SALEM — Oregon's Environmental Quality Commission, a governor-appointed panel, has approved the Clean Trucks Rule, a mandate aimed at cutting emissions by requiring production of cleaner trucks.
Advocates say the rule will benefit the environment and public health; critics say it will hurt truck manufacturers and raise prices on trucks, which farmers and ranchers rely on for shipping.
"It is never the right decision to increase the cost of goods, which these rules will do," said Shelly Boshart Davis, a Republican state representative from Albany. Her family runs a trucking business.
The rule has two parts. First, it mandates manufacturers boost production of electric trucks. Second, it requires new medium- and heavy-duty diesel trucks sold in Oregon to meet stricter emissions standards.
The first rule requires up to half of the new medium- and heavy-duty trucks, buses and vans sold in Oregon by 2030 have no emissions, and up to 75% be electric by 2035. The second requires all new heavy-duty diesel vehicles sold in Oregon to emit 75% less nitrogen dioxide than current levels starting in 2025 and 90% less by 2027.
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The rule only applies to manufacturers and does not require anyone to buy the trucks.
After California, Oregon is the second state to adopt the rule, which will go into effect in 2024 and apply to 2025 or later models.
Advocates say the rule will decrease tailpipe pollution contributing to smog and ozone formation, promote cleaner air for disadvantaged communities and reduce diesel exhaust that may cause cancer, lung disease and other health problems.
"The transportation sector alone is the largest source of greenhouse gas emissions in Oregon, so this moves us toward cleaner air," said Rachel Sakata, senior air quality planner for the Oregon Department of Environmental Quality. "We're on a path to zero emissions."
Critics say the rule will raise the price of new trucks, will rapidly push a fleet of electric vehicles on a state that doesn't have sufficient infrastructure set up yet and will unfairly penalize truck manufacturers.
Trucking industry leaders estimate the price of a new heavy-duty electric truck will be $58,000 more than a comparable diesel unit.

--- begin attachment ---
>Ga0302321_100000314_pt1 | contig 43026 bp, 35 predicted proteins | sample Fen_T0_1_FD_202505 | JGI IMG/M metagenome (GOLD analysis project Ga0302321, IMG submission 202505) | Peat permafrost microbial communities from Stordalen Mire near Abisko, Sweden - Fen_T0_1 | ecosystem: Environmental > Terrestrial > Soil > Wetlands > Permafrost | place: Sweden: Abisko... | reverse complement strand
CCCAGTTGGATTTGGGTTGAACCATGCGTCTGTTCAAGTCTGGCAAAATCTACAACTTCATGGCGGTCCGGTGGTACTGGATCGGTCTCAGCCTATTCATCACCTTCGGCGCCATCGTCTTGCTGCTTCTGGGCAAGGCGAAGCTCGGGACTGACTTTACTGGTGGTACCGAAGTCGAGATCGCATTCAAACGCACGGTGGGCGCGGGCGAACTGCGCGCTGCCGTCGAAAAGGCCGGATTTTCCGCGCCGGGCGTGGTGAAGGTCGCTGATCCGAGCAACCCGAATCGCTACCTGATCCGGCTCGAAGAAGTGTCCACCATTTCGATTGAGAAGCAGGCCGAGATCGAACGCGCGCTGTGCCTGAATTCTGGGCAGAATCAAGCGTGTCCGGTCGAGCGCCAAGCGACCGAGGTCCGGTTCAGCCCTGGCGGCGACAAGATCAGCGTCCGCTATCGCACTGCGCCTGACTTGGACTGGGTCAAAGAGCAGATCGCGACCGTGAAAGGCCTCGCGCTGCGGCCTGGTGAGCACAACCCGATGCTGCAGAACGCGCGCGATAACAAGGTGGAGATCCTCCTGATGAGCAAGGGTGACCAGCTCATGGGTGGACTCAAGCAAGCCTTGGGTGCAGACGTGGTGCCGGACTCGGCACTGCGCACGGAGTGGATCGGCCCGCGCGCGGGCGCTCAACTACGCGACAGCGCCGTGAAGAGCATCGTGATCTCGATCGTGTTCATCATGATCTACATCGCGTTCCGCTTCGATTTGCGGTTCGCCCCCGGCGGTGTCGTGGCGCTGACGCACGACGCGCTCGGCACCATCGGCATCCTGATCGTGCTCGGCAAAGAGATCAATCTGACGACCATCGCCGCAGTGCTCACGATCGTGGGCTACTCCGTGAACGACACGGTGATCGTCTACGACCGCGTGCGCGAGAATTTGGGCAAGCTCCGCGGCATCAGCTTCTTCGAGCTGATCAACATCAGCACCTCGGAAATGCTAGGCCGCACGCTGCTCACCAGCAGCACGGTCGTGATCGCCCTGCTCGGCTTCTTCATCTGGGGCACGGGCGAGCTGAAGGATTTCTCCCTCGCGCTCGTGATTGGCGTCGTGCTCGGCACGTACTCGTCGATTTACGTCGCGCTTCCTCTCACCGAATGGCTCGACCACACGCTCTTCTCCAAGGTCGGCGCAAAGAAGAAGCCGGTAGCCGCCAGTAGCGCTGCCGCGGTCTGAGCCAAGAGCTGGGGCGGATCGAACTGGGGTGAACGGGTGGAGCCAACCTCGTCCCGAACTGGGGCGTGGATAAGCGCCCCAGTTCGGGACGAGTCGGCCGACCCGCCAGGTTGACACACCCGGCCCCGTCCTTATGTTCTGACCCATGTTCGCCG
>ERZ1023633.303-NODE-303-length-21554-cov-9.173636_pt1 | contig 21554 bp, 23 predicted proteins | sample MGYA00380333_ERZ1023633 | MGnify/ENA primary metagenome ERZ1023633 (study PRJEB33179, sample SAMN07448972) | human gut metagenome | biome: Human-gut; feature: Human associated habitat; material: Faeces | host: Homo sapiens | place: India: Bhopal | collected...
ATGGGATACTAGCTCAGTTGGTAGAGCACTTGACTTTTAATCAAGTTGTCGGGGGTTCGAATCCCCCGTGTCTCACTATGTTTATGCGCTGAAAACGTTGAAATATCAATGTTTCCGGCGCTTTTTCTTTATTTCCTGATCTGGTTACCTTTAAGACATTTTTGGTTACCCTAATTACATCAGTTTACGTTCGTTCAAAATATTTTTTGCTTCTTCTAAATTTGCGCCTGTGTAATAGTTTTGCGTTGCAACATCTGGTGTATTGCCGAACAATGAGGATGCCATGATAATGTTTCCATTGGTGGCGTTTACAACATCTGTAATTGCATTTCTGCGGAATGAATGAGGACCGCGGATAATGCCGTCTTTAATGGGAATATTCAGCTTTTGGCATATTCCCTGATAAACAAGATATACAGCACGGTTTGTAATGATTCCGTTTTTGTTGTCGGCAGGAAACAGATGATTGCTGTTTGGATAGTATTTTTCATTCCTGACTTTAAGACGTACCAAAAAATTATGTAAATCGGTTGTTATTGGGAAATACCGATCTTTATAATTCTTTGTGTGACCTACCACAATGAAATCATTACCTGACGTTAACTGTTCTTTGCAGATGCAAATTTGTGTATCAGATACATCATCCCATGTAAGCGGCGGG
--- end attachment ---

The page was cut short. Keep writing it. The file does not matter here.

Sakata, of DEQ, confirmed that the $58,000 estimate is reasonable, but she said that cost would be defrayed by long-term savings on fuel and maintenance.
Mary Anne Cooper, vice president of government affairs at the Oregon Farm Bureau, said because many businesses can't afford the higher price tag, she expects the rule will have the opposite of its intended effect, prompting businesses to buy trucks out-of-state or keep older trucks.
"You're gonna have folks holding onto vehicles for a lot longer than they would have," Cooper said. "Farm and ranch families and local Oregon businesses will actually be disincentivized from purchasing new trucks."
Jana Jarvis, president of Oregon Trucking Associations, a trade organization, said the Clean Trucks Rule most directly hurts truck manufacturers, who will be required to mass-produce electric trucks with no guarantee people will buy them.
In California, where an identical rule was approved last June, the state is pushing policies requiring agencies to buy electric trucks and offering businesses financial incentives. Oregon has no such policies.
The most obvious flaw with the new rule, critics say, is that Oregon lacks infrastructure. The state currently has only one large public charging station for semi-trucks, in Portland.
"We have a real issue in our state with moving policies forward with the mentality of, 'Oh, we'll get to building the infrastructure eventually,'" Cooper, of the Farm Bureau, said.